BOSTON — A Lawrence woman who was a longtime employee for the Internal Revenue Service was sentenced to a year in federal prison and ordered to pay more than $1 million in restitution after she pleaded guilty to filing 70 false tax returns for herself and others.
Jennifer Beth True, 45, who previously pleaded guilty eight counts of wire fraud and identity theft, was sentenced Thursday morning in U.S. District Court in Boston by Judge Leo Sorokin.
Sorokin sentenced True to a year and a day in federal prison, followed by three years of supervised release, according to court documents.
The judge also ordered her to pay $1,057,471.30 in restitution to both individuals and the IRS combined.
Also, True is barred from preparing, advising, assisting or aiding in preparation of tax returns with the exception of herself and her parents, according to court documents.
True must report a designated federal prison to start serving her sentence by 2 p.m. on June 17, according to the sentence.
True, who was employed by the IRS for 22 years, was initially charged in January 2020 and accused of filing 591 false tax returns for herself and others between 2012 and 2017.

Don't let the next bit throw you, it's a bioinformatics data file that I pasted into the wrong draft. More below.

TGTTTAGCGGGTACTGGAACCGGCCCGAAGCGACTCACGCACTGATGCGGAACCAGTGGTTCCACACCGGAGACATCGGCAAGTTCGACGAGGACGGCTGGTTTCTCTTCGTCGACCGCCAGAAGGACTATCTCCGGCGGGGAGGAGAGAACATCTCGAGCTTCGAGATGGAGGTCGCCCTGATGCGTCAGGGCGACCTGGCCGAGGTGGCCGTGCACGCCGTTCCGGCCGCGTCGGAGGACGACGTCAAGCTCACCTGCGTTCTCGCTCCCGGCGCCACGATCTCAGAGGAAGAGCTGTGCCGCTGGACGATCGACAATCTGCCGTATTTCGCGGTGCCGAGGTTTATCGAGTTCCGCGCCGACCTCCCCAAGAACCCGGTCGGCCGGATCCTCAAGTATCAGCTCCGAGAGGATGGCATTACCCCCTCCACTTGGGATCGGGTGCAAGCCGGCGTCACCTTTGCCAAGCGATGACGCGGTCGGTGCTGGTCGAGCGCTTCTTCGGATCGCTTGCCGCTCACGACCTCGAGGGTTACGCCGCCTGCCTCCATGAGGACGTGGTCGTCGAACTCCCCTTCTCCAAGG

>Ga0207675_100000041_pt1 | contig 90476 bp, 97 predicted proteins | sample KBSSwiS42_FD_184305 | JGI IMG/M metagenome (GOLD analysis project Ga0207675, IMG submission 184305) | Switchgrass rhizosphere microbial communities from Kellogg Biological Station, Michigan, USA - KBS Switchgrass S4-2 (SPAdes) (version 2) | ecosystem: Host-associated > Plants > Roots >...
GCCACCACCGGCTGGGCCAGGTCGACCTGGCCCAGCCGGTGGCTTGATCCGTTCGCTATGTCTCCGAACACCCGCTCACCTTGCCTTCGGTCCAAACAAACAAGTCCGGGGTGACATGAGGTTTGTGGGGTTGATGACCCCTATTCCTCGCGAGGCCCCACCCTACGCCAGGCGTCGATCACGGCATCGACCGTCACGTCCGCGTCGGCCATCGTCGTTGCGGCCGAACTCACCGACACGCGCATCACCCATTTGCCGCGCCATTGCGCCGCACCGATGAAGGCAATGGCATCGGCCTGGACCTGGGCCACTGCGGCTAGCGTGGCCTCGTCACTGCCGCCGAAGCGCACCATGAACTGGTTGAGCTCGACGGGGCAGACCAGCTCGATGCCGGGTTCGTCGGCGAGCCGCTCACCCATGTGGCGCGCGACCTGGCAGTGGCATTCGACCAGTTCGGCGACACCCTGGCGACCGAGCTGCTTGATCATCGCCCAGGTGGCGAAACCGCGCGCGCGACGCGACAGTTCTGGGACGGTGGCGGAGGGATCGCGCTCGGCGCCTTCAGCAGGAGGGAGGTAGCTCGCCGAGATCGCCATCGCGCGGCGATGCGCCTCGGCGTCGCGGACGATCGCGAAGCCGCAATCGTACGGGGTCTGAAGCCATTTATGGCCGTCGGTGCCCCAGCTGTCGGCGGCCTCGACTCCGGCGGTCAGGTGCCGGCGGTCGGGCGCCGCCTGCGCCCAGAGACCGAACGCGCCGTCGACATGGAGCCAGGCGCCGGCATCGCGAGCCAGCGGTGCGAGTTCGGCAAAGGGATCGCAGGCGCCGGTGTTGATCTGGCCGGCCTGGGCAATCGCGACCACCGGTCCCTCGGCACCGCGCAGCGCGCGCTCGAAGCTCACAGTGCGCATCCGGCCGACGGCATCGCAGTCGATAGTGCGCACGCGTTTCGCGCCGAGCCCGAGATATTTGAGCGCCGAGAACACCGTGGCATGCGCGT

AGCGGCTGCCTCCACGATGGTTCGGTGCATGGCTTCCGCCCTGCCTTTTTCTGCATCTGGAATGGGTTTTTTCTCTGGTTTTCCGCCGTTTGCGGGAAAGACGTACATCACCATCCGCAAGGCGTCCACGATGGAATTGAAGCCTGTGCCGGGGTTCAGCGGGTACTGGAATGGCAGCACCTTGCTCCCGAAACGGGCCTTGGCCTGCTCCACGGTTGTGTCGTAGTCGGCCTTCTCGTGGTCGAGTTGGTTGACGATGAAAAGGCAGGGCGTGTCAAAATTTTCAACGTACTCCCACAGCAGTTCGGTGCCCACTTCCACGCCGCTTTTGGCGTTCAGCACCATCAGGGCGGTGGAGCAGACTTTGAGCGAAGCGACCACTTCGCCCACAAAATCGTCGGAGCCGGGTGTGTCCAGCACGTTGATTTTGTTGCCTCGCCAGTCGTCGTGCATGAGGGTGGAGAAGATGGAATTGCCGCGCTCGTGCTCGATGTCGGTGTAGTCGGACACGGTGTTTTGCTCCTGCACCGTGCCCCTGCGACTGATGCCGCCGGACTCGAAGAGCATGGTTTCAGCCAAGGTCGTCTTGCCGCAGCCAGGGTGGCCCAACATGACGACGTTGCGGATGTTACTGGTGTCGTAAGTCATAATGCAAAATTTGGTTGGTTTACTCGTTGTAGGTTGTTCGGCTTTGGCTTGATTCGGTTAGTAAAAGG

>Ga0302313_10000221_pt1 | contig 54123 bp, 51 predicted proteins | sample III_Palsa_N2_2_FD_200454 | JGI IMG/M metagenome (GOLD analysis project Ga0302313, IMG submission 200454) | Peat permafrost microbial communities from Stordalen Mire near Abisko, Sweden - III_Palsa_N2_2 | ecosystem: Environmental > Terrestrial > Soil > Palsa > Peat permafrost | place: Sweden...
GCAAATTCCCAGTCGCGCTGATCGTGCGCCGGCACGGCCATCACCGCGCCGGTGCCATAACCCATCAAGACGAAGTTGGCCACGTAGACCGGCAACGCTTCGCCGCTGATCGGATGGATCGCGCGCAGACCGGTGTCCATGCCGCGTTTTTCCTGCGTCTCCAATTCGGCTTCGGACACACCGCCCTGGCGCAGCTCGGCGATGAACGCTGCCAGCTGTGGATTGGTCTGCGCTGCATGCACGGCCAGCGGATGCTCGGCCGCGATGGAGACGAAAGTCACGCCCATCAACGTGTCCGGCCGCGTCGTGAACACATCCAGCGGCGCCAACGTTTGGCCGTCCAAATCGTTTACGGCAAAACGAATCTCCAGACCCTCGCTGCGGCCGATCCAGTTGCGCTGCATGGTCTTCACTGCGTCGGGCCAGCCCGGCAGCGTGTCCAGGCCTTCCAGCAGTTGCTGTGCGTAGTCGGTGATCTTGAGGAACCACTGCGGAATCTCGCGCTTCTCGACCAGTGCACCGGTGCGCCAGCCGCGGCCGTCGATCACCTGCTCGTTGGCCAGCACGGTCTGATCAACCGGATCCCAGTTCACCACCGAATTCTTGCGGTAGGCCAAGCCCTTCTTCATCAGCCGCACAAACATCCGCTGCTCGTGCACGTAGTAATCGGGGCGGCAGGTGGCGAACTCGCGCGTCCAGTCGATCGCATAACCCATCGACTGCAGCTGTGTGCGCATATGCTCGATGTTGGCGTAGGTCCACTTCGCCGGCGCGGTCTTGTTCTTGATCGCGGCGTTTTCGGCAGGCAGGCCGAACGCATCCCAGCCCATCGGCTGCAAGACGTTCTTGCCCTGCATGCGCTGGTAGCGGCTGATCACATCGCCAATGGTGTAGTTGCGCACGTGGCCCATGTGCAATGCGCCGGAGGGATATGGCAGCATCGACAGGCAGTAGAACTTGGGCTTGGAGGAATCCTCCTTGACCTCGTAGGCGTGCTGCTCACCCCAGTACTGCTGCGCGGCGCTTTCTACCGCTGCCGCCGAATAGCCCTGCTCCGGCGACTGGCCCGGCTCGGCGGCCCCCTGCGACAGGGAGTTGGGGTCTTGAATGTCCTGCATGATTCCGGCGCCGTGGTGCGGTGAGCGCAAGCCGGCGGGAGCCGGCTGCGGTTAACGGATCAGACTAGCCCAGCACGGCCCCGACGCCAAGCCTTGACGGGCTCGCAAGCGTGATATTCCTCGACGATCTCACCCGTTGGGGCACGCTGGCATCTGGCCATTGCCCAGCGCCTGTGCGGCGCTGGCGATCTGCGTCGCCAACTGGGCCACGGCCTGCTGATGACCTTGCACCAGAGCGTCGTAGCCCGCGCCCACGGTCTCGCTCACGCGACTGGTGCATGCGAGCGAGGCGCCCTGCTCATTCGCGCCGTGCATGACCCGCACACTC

In September 2020, True pleaded guilty to filing at least 70 false tax returns, according to authorities.
True was last employed by the IRS as a lead contact representative, where she would assist team members in answering difficult inquires from taxpayers. Throughout her employment, she received training in tax law, ethics, information protection and disclosure, privacy and identity theft protection, authorities said.
According to federal authorities, True received between $40 and $100 per return. She prepared the vast majority of them on her personal computer and used TaxAct software.
The investigation further revealed that between February 2012 and April 15, 2018, True prepared at least 70 IRS Forms 1040 for taxpayers that included false individual retirement account deductions and medical expenses, inflated unreimbursed business expenses and phony tax preparation fees, according to information previously released by the Department of Justice.
Some returns included false child and dependent care credits. Additionally, True amended one taxpayer’s returns for three prior years to claim false deductions, according to documents.
Numerous taxpayers told investigators they had not provided True with the false information and that they did not know that she was including it on the returns she prepared.
Besides these allegations, on or about Feb. 15, 2015, True electronically filed her own IRS Form 1040 for 2014. She claimed seven dependents, including a taxpayer who was not her dependent and who had paid True to prepare and file her tax returns, according to the DOJ.
As a result of claiming the taxpayer as a dependent, True’s tax obligation for 2014 was reduced. This taxpayer never gave True permission to claim her as a dependent, authorities said.
Follow staff reporter Jill Harmacinski on Twitter @EagleTribJill.